Foreclosure advice from the experts


COLUMBUS — In 2007, one of every 56 households in Ohio became engulfed in some stage of foreclosure. The figure, reported by the housing data firm RealtyTrac Inc., makes Ohio’s rate of foreclosures the sixth-highest in the nation.

And in December, the Mortgage Bankers Association reported that one of every nine Ohioans with a mortgage had become delinquent in their payments, not including those that had entered foreclosure.

“The people I talk with who are in trouble have experienced job loss or a family illness — that’s what’s happening,” said Susan Shockey, family and consumer sciences educator with Ohio State University Extension in Franklin County.

Check the budget

“The first thing I do is help them look at their budget. Many don’t know where their money is going.”

Shockey, who is also an associate professor with Ohio State University Extension and a member of Extension’s statewide Healthy Finances Team, said homeowners who realize they can’t make a mortgage payment often become immobilized in fear and panic.

But being proactive is key, she said, and homeowners who anticipate missing a mortgage payment must find their bearings.

“First, you need to take a deep breath,” Shockey said. “You need to regain your confidence and have some idea of a plan of how to work things out.”

Shockey agrees with the standard advice that it’s important to contact the lender as soon as you know you’ll have a problem with a mortgage payment.

But, she added, “When you contact the lender, you don’t want to agree to something you can’t afford. You need to be an advocate for yourself, and that can take some planning.”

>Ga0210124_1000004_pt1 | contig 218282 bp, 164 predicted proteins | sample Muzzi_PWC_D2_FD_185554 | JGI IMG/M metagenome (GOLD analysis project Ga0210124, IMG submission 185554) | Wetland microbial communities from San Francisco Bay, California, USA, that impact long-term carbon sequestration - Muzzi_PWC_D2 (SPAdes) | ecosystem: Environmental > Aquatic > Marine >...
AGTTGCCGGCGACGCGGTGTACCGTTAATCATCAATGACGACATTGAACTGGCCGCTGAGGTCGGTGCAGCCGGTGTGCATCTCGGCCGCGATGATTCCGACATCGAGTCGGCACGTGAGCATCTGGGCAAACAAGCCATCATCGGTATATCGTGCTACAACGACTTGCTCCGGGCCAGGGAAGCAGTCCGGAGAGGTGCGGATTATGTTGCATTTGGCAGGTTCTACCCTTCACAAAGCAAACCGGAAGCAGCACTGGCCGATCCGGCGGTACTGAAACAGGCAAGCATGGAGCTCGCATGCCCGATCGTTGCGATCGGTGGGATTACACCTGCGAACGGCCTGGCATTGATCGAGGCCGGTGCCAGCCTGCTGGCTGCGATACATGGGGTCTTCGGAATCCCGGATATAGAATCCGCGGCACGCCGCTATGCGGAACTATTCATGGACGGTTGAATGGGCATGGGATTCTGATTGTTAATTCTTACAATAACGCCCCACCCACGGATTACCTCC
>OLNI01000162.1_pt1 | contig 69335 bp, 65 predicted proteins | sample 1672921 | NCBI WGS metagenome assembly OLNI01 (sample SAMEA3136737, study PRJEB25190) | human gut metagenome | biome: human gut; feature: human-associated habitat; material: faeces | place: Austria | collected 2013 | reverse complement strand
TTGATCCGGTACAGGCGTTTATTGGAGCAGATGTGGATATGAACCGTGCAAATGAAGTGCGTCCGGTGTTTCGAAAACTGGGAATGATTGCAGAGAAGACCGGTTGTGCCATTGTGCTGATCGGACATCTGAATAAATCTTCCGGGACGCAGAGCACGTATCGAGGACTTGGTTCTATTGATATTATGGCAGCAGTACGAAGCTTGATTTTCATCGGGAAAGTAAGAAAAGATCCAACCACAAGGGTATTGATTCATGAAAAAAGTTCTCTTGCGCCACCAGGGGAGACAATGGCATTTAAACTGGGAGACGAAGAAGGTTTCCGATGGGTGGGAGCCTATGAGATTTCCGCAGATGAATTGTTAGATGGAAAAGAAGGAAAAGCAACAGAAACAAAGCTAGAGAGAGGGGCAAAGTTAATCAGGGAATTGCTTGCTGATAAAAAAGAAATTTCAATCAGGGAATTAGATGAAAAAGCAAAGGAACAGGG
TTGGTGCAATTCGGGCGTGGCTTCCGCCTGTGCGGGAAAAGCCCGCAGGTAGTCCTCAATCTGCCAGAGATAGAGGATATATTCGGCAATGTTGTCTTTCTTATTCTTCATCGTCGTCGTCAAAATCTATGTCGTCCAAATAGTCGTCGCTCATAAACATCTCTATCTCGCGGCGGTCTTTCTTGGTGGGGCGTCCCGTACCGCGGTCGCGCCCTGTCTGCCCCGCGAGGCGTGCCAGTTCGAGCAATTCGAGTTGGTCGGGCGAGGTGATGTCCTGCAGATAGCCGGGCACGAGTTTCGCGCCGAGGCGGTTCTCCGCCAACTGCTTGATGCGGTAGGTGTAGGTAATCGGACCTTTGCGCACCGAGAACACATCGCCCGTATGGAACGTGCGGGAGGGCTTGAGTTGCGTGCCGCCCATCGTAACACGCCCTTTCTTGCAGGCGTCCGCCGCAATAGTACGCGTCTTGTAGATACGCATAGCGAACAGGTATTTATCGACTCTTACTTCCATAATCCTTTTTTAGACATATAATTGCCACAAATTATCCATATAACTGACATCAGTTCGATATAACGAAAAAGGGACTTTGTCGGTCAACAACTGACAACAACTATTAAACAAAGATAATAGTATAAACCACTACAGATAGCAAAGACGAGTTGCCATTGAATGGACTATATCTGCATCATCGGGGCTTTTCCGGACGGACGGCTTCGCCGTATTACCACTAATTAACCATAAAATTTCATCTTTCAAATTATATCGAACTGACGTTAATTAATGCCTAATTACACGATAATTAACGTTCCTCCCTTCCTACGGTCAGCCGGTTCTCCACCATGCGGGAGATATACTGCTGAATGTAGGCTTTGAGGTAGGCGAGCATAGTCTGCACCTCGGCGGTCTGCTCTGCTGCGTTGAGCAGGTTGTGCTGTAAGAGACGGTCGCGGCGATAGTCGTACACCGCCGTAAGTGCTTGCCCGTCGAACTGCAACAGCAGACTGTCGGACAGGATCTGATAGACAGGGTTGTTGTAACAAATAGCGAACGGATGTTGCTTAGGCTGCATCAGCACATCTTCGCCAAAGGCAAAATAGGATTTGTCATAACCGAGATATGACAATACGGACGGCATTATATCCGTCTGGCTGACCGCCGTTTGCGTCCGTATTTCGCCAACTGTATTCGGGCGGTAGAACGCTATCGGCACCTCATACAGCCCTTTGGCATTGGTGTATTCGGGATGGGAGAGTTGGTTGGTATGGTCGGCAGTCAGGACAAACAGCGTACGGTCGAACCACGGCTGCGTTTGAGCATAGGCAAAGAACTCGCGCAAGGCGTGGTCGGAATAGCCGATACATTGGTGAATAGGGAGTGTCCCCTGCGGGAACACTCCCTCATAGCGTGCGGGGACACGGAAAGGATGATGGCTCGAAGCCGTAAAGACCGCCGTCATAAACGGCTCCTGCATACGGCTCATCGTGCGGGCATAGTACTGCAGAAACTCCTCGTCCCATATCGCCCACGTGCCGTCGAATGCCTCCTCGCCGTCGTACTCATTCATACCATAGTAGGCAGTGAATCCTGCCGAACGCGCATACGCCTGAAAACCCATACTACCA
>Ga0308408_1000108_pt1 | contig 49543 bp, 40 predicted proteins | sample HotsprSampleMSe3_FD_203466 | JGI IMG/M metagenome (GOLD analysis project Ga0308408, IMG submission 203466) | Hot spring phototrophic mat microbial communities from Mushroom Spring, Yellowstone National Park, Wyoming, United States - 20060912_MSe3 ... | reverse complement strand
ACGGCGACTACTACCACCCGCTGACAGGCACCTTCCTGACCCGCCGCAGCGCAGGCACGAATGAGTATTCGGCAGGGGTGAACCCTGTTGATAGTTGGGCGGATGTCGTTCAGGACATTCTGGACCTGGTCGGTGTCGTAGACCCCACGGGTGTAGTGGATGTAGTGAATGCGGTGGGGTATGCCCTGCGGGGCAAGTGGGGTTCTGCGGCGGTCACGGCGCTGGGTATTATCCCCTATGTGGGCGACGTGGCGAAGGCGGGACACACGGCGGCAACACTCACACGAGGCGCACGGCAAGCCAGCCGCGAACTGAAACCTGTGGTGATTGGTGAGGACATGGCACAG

Shockey said that once a household gets three months behind in mortgage payments, “you really need to work with an attorney, or if you’re comfortable doing so, work directly with the lender if you haven’t already done so. Explain the situation and ask about ‘special forbearance,’ which looks at individual circumstances to get a temporary reduction in payments.”

Modifying the mortgage, or refinancing, is also a possibility; be sure to ask about reducing the normal fees associated with refinancing.

“The best route is to get a fixed rate (of interest) and possibly extending the term of the loan to reduce monthly payments,” Shockey said.

“And ask about reducing the principal owed. That’s sometimes possible.”
Extension has tools to help people get a grip on their finances, which could help prevent foreclosure.


Those tools include:

  • Keeping Track of Spending, a two-page fact sheet to help families record expenses.
    “Consumers can go to this fact sheet to keep track of spending and see if there are any ways to cut flexible expenses by saving money on groceries, for example, or laundry, or the phone or cable bill,” Shockey said.
  • Know Your Valuable Papers, is a 12-page publication that helps record personal and family papers and important records. This information can be helpful when working with a lawyer and dealing with lenders, Shockey said.
  • In Over Your Head: Life-Saving Strategies for Financial Crisis, is a 36-page publication that contains information and worksheets for people with debt problems.
  • Manage Your Money is an extensive home-study course that people can complete at their own pace. The six-lesson course covers everything from examining money-related values to determining cash flow and net worth.
  • Extension resources

    Those tools and more are available on Ohio State University Extension’s “Ohioline” Web site. Go to, click on “Home,” and then click on “Finance.”

    They are also available for purchase through county offices of Extension, often listed under county government listings in the phone book.

    Other good Extension resources include the University of Wisconsin’s Talking with Creditors and Purdue University’s Plan to Pay Creditors.

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